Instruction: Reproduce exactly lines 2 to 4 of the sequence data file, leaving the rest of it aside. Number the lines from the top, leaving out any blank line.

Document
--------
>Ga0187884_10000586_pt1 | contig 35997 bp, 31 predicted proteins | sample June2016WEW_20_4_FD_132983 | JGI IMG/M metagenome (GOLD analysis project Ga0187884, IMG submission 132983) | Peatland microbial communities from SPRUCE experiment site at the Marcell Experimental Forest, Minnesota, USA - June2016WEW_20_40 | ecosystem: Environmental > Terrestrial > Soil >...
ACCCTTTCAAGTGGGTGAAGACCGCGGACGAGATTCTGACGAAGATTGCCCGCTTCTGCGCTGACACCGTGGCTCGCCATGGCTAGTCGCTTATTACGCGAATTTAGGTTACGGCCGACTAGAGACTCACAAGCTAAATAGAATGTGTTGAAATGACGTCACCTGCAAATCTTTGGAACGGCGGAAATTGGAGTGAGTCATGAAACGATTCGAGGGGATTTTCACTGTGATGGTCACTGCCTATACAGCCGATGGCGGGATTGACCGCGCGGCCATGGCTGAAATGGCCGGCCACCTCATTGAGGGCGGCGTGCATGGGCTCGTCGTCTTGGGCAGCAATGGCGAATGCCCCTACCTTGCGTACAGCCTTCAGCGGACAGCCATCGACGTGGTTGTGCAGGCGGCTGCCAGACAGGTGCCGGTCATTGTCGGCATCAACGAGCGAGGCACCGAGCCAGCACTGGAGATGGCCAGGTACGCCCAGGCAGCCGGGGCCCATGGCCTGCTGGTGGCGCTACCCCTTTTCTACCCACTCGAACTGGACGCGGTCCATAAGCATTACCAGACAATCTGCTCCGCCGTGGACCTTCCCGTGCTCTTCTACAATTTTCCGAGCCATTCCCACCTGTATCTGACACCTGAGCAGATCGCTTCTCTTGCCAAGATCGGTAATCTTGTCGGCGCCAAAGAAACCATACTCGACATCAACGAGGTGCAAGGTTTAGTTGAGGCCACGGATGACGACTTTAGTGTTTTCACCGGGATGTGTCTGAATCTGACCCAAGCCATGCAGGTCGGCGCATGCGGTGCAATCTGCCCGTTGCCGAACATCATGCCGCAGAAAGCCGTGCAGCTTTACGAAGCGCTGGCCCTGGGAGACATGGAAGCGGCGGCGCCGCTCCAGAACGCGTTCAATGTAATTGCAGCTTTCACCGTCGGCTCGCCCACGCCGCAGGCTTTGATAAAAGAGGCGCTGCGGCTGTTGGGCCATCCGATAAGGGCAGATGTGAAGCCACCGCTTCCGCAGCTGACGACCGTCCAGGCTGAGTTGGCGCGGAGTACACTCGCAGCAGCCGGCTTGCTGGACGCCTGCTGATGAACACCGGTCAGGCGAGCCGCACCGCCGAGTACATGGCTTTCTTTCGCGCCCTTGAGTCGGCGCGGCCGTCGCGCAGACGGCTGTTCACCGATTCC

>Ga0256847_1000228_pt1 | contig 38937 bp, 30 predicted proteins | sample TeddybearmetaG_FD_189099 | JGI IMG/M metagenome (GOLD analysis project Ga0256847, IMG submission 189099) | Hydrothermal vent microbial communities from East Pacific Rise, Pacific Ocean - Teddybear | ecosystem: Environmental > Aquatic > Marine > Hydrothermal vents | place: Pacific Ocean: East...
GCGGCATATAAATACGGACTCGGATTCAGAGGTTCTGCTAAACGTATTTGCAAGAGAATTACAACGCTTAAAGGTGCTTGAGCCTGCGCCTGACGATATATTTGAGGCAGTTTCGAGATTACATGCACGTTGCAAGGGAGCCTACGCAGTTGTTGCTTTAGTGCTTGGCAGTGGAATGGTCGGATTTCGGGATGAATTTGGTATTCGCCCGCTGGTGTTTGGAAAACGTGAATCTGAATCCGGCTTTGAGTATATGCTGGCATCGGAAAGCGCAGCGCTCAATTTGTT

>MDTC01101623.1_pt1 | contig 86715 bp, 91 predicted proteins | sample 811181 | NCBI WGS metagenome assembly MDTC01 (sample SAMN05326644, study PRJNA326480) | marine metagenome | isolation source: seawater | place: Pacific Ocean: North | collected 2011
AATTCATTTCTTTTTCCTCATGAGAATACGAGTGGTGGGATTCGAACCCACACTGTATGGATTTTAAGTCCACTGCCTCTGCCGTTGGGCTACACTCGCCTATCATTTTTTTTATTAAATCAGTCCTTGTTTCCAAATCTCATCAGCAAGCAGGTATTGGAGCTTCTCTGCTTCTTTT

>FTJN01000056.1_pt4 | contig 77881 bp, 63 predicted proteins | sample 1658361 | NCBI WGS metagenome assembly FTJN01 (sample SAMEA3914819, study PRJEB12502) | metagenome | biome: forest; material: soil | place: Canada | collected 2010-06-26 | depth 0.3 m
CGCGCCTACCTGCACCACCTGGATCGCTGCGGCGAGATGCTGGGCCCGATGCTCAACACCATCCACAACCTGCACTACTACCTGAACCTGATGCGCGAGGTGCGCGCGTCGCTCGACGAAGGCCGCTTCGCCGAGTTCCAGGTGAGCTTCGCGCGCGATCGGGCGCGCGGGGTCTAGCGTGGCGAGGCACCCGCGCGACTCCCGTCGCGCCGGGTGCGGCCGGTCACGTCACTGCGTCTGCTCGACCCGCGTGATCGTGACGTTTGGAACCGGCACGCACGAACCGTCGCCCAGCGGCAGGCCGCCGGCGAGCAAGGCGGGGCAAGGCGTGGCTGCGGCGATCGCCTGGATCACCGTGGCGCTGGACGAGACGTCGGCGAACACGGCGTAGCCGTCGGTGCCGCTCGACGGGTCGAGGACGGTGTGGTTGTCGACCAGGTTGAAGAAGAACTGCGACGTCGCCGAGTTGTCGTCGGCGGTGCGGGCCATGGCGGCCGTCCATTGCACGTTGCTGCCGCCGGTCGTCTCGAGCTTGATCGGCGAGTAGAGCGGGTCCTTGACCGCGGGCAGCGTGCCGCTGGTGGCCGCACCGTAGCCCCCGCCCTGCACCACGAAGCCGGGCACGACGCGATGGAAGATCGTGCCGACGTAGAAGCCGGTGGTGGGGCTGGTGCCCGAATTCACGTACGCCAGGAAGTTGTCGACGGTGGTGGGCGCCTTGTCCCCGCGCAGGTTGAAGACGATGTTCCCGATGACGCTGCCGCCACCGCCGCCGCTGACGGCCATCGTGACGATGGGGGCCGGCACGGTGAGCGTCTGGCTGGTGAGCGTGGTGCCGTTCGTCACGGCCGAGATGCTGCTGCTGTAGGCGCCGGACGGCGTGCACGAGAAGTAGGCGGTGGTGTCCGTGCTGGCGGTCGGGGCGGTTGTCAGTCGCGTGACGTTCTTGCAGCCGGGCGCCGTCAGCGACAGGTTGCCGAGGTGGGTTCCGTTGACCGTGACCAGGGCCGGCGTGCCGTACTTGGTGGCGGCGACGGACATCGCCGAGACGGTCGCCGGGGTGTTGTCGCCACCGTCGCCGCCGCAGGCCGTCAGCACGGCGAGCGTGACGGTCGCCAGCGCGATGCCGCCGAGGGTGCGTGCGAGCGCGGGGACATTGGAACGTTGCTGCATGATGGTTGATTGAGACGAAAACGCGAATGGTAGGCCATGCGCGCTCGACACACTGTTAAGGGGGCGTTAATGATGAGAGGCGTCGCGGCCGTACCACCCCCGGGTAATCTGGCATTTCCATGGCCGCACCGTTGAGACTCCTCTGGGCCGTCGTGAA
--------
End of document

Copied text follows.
ACCCTTTCAAGTGGGTGAAGACCGCGGACGAGATTCTGACGAAGATTGCCCGCTTCTGCGCTGACACCGTGGCTCGCCATGGCTAGTCGCTTATTACGCGAATTTAGGTTACGGCCGACTAGAGACTCACAAGCTAAATAGAATGTGTTGAAATGACGTCACCTGCAAATCTTTGGAACGGCGGAAATTGGAGTGAGTCATGAAACGATTCGAGGGGATTTTCACTGTGATGGTCACTGCCTATACAGCCGATGGCGGGATTGACCGCGCGGCCATGGCTGAAATGGCCGGCCACCTCATTGAGGGCGGCGTGCATGGGCTCGTCGTCTTGGGCAGCAATGGCGAATGCCCCTACCTTGCGTACAGCCTTCAGCGGACAGCCATCGACGTGGTTGTGCAGGCGGCTGCCAGACAGGTGCCGGTCATTGTCGGCATCAACGAGCGAGGCACCGAGCCAGCACTGGAGATGGCCAGGTACGCCCAGGCAGCCGGGGCCCATGGCCTGCTGGTGGCGCTACCCCTTTTCTACCCACTCGAACTGGACGCGGTCCATAAGCATTACCAGACAATCTGCTCCGCCGTGGACCTTCCCGTGCTCTTCTACAATTTTCCGAGCCATTCCCACCTGTATCTGACACCTGAGCAGATCGCTTCTCTTGCCAAGATCGGTAATCTTGTCGGCGCCAAAGAAACCATACTCGACATCAACGAGGTGCAAGGTTTAGTTGAGGCCACGGATGACGACTTTAGTGTTTTCACCGGGATGTGTCTGAATCTGACCCAAGCCATGCAGGTCGGCGCATGCGGTGCAATCTGCCCGTTGCCGAACATCATGCCGCAGAAAGCCGTGCAGCTTTACGAAGCGCTGGCCCTGGGAGACATGGAAGCGGCGGCGCCGCTCCAGAACGCGTTCAATGTAATTGCAGCTTTCACCGTCGGCTCGCCCACGCCGCAGGCTTTGATAAAAGAGGCGCTGCGGCTGTTGGGCCATCCGATAAGGGCAGATGTGAAGCCACCGCTTCCGCAGCTGACGACCGTCCAGGCTGAGTTGGCGCGGAGTACACTCGCAGCAGCCGGCTTGCTGGACGCCTGCTGATGAACACCGGTCAGGCGAGCCGCACCGCCGAGTACATGGCTTTCTTTCGCGCCCTTGAGTCGGCGCGGCCGTCGCGCAGACGGCTGTTCACCGATTCC

>Ga0256847_1000228_pt1 | contig 38937 bp, 30 predicted proteins | sample TeddybearmetaG_FD_189099 | JGI IMG/M metagenome (GOLD analysis project Ga0256847, IMG submission 189099) | Hydrothermal vent microbial communities from East Pacific Rise, Pacific Ocean - Teddybear | ecosystem: Environmental > Aquatic > Marine > Hydrothermal vents | place: Pacific Ocean: East...
GCGGCATATAAATACGGACTCGGATTCAGAGGTTCTGCTAAACGTATTTGCAAGAGAATTACAACGCTTAAAGGTGCTTGAGCCTGCGCCTGACGATATATTTGAGGCAGTTTCGAGATTACATGCACGTTGCAAGGGAGCCTACGCAGTTGTTGCTTTAGTGCTTGGCAGTGGAATGGTCGGATTTCGGGATGAATTTGGTATTCGCCCGCTGGTGTTTGGAAAACGTGAATCTGAATCCGGCTTTGAGTATATGCTGGCATCGGAAAGCGCAGCGCTCAATTTGTT